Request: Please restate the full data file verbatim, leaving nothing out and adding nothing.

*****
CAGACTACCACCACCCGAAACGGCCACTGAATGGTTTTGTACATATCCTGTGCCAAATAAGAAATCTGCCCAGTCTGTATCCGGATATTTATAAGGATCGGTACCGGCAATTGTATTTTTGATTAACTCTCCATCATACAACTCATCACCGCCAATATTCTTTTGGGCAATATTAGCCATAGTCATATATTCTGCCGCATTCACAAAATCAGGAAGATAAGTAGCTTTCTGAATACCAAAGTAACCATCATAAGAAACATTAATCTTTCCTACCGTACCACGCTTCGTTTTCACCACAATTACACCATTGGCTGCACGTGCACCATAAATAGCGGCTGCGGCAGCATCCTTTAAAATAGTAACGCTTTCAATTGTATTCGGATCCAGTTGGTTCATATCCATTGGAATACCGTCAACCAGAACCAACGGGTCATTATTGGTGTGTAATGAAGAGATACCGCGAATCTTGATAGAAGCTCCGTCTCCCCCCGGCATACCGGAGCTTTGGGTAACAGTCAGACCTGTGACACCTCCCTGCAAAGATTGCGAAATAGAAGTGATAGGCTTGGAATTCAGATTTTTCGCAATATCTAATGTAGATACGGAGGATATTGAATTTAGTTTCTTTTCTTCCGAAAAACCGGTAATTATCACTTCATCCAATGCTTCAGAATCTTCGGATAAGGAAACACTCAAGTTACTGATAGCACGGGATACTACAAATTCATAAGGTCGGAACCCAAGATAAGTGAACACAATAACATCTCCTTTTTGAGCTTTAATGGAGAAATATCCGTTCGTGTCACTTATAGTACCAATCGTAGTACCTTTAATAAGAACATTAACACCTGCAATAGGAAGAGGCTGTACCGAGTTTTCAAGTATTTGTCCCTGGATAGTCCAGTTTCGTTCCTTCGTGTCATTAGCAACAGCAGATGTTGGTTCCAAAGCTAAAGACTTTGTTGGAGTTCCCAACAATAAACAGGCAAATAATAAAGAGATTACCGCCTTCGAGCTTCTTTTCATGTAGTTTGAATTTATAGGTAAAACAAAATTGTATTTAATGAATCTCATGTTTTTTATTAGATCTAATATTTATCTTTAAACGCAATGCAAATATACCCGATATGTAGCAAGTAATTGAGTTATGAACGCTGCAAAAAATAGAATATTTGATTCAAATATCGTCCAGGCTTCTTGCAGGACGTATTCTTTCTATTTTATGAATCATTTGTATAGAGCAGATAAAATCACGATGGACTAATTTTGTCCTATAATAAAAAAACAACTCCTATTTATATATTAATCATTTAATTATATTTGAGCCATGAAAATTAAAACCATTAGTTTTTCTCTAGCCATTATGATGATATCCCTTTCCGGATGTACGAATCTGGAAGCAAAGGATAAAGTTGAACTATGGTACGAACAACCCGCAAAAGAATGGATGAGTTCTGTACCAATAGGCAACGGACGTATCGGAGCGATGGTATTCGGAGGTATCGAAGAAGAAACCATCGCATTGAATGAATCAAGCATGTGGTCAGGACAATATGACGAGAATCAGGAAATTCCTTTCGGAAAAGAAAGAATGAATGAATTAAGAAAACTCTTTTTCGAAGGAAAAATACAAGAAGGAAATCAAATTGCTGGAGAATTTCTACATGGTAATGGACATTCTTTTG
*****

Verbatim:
CAGACTACCACCACCCGAAACGGCCACTGAATGGTTTTGTACATATCCTGTGCCAAATAAGAAATCTGCCCAGTCTGTATCCGGATATTTATAAGGATCGGTACCGGCAATTGTATTTTTGATTAACTCTCCATCATACAACTCATCACCGCCAATATTCTTTTGGGCAATATTAGCCATAGTCATATATTCTGCCGCATTCACAAAATCAGGAAGATAAGTAGCTTTCTGAATACCAAAGTAACCATCATAAGAAACATTAATCTTTCCTACCGTACCACGCTTCGTTTTCACCACAATTACACCATTGGCTGCACGTGCACCATAAATAGCGGCTGCGGCAGCATCCTTTAAAATAGTAACGCTTTCAATTGTATTCGGATCCAGTTGGTTCATATCCATTGGAATACCGTCAACCAGAACCAACGGGTCATTATTGGTGTGTAATGAAGAGATACCGCGAATCTTGATAGAAGCTCCGTCTCCCCCCGGCATACCGGAGCTTTGGGTAACAGTCAGACCTGTGACACCTCCCTGCAAAGATTGCGAAATAGAAGTGATAGGCTTGGAATTCAGATTTTTCGCAATATCTAATGTAGATACGGAGGATATTGAATTTAGTTTCTTTTCTTCCGAAAAACCGGTAATTATCACTTCATCCAATGCTTCAGAATCTTCGGATAAGGAAACACTCAAGTTACTGATAGCACGGGATACTACAAATTCATAAGGTCGGAACCCAAGATAAGTGAACACAATAACATCTCCTTTTTGAGCTTTAATGGAGAAATATCCGTTCGTGTCACTTATAGTACCAATCGTAGTACCTTTAATAAGAACATTAACACCTGCAATAGGAAGAGGCTGTACCGAGTTTTCAAGTATTTGTCCCTGGATAGTCCAGTTTCGTTCCTTCGTGTCATTAGCAACAGCAGATGTTGGTTCCAAAGCTAAAGACTTTGTTGGAGTTCCCAACAATAAACAGGCAAATAATAAAGAGATTACCGCCTTCGAGCTTCTTTTCATGTAGTTTGAATTTATAGGTAAAACAAAATTGTATTTAATGAATCTCATGTTTTTTATTAGATCTAATATTTATCTTTAAACGCAATGCAAATATACCCGATATGTAGCAAGTAATTGAGTTATGAACGCTGCAAAAAATAGAATATTTGATTCAAATATCGTCCAGGCTTCTTGCAGGACGTATTCTTTCTATTTTATGAATCATTTGTATAGAGCAGATAAAATCACGATGGACTAATTTTGTCCTATAATAAAAAAACAACTCCTATTTATATATTAATCATTTAATTATATTTGAGCCATGAAAATTAAAACCATTAGTTTTTCTCTAGCCATTATGATGATATCCCTTTCCGGATGTACGAATCTGGAAGCAAAGGATAAAGTTGAACTATGGTACGAACAACCCGCAAAAGAATGGATGAGTTCTGTACCAATAGGCAACGGACGTATCGGAGCGATGGTATTCGGAGGTATCGAAGAAGAAACCATCGCATTGAATGAATCAAGCATGTGGTCAGGACAATATGACGAGAATCAGGAAATTCCTTTCGGAAAAGAAAGAATGAATGAATTAAGAAAACTCTTTTTCGAAGGAAAAATACAAGAAGGAAATCAAATTGCTGGAGAATTTCTACATGGTAATGGACATTCTTTTG